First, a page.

Philippine emergency services stepped up security on Wednesday on the eve of All Saints' Day as millions of commuters packed airports, sea ports and bus terminals in an annual exodus to visit cemeteries and families in their home provinces.
More than 9,000 police guarded cemeteries and vital facilities in the capital, Manila. Plainclothes marshals sat on buses and ships, while explosives-sniffing dogs were deployed to beef up transport security, officials said.
There were no reports of any specific threats, but government troops said military operations against Muslim militants in the country's south as well as communist insurgents would continue. Tensions in Manila were heightened after an explosion rocked a shopping mall on October 19, killing 11 people and injuring more than 100. A preliminary police report indicated that the blast was caused by the accidental mixing of diesel vapour and methane gas in the building's basement.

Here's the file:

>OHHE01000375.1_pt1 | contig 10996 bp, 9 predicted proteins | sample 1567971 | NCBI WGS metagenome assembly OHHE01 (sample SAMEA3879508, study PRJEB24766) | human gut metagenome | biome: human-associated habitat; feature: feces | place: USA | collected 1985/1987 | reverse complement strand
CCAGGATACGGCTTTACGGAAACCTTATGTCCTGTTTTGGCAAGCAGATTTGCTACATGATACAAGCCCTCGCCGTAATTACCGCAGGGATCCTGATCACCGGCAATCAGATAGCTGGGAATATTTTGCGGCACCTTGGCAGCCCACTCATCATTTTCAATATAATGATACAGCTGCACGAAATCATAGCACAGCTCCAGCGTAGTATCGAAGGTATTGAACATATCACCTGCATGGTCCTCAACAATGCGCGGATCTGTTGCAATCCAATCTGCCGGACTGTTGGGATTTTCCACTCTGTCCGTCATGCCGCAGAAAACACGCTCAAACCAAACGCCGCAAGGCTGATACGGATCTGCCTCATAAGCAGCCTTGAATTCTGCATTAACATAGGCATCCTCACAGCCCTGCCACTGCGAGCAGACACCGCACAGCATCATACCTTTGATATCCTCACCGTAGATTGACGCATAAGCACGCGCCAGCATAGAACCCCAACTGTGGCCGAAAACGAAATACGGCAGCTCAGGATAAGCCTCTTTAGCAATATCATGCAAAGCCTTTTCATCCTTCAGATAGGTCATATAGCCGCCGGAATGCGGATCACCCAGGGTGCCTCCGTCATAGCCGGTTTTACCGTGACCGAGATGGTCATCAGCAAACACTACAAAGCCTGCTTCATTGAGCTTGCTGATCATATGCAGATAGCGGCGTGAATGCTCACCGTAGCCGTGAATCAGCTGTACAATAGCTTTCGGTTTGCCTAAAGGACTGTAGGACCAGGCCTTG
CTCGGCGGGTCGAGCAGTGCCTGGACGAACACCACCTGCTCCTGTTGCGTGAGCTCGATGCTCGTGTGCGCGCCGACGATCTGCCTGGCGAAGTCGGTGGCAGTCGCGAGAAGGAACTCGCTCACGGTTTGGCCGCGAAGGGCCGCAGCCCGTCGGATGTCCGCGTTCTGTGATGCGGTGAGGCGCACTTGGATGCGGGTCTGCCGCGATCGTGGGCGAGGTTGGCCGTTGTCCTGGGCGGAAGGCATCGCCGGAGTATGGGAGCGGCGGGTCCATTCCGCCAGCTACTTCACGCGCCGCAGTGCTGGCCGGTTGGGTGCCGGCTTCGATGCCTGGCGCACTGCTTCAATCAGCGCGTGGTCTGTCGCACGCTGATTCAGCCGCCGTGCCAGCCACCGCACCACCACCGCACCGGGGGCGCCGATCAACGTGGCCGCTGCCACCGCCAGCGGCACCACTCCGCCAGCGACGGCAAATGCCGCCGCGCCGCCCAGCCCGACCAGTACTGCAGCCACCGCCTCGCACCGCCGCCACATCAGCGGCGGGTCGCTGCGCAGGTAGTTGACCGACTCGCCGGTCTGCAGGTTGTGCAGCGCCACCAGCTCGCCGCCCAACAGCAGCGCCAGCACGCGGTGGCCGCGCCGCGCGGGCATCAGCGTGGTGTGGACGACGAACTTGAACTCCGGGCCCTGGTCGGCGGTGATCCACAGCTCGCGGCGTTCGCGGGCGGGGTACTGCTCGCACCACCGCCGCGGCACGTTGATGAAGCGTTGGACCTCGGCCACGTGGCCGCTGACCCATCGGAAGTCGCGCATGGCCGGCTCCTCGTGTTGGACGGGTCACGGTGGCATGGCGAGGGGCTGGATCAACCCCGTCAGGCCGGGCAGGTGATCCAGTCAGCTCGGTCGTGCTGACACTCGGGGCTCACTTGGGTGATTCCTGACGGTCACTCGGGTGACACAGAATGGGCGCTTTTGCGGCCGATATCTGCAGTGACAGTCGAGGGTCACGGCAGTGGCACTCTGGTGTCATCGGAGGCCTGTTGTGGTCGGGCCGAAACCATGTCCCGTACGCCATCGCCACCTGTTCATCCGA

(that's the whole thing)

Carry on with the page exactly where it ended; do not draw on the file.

The archbishop of Manila, Cardinal Gaudencio Rosales, called on the faithful to continue with traditional activities at cemeteries on Thursday and Friday, both public holidays.
Manila police also appealed to parents to place name tags on their children in case they are separated in crowds inside cemeteries.